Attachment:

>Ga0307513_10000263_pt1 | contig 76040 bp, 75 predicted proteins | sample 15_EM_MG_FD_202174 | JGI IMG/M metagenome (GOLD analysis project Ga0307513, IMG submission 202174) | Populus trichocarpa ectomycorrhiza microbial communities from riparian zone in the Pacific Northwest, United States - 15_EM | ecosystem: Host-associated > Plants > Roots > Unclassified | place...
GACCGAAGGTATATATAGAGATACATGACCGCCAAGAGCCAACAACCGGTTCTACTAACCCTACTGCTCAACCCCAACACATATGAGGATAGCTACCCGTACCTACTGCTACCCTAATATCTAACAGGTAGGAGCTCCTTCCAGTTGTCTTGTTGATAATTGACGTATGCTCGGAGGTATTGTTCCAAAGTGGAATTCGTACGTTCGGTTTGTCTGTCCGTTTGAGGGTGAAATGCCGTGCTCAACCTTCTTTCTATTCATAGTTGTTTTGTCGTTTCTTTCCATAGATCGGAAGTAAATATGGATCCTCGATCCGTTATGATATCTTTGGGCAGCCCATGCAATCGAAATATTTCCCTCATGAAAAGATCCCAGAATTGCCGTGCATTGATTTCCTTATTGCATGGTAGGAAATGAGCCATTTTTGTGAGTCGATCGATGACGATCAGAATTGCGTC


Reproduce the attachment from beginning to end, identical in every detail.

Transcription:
>Ga0307513_10000263_pt1 | contig 76040 bp, 75 predicted proteins | sample 15_EM_MG_FD_202174 | JGI IMG/M metagenome (GOLD analysis project Ga0307513, IMG submission 202174) | Populus trichocarpa ectomycorrhiza microbial communities from riparian zone in the Pacific Northwest, United States - 15_EM | ecosystem: Host-associated > Plants > Roots > Unclassified | place...
GACCGAAGGTATATATAGAGATACATGACCGCCAAGAGCCAACAACCGGTTCTACTAACCCTACTGCTCAACCCCAACACATATGAGGATAGCTACCCGTACCTACTGCTACCCTAATATCTAACAGGTAGGAGCTCCTTCCAGTTGTCTTGTTGATAATTGACGTATGCTCGGAGGTATTGTTCCAAAGTGGAATTCGTACGTTCGGTTTGTCTGTCCGTTTGAGGGTGAAATGCCGTGCTCAACCTTCTTTCTATTCATAGTTGTTTTGTCGTTTCTTTCCATAGATCGGAAGTAAATATGGATCCTCGATCCGTTATGATATCTTTGGGCAGCCCATGCAATCGAAATATTTCCCTCATGAAAAGATCCCAGAATTGCCGTGCATTGATTTCCTTATTGCATGGTAGGAAATGAGCCATTTTTGTGAGTCGATCGATGACGATCAGAATTGCGTC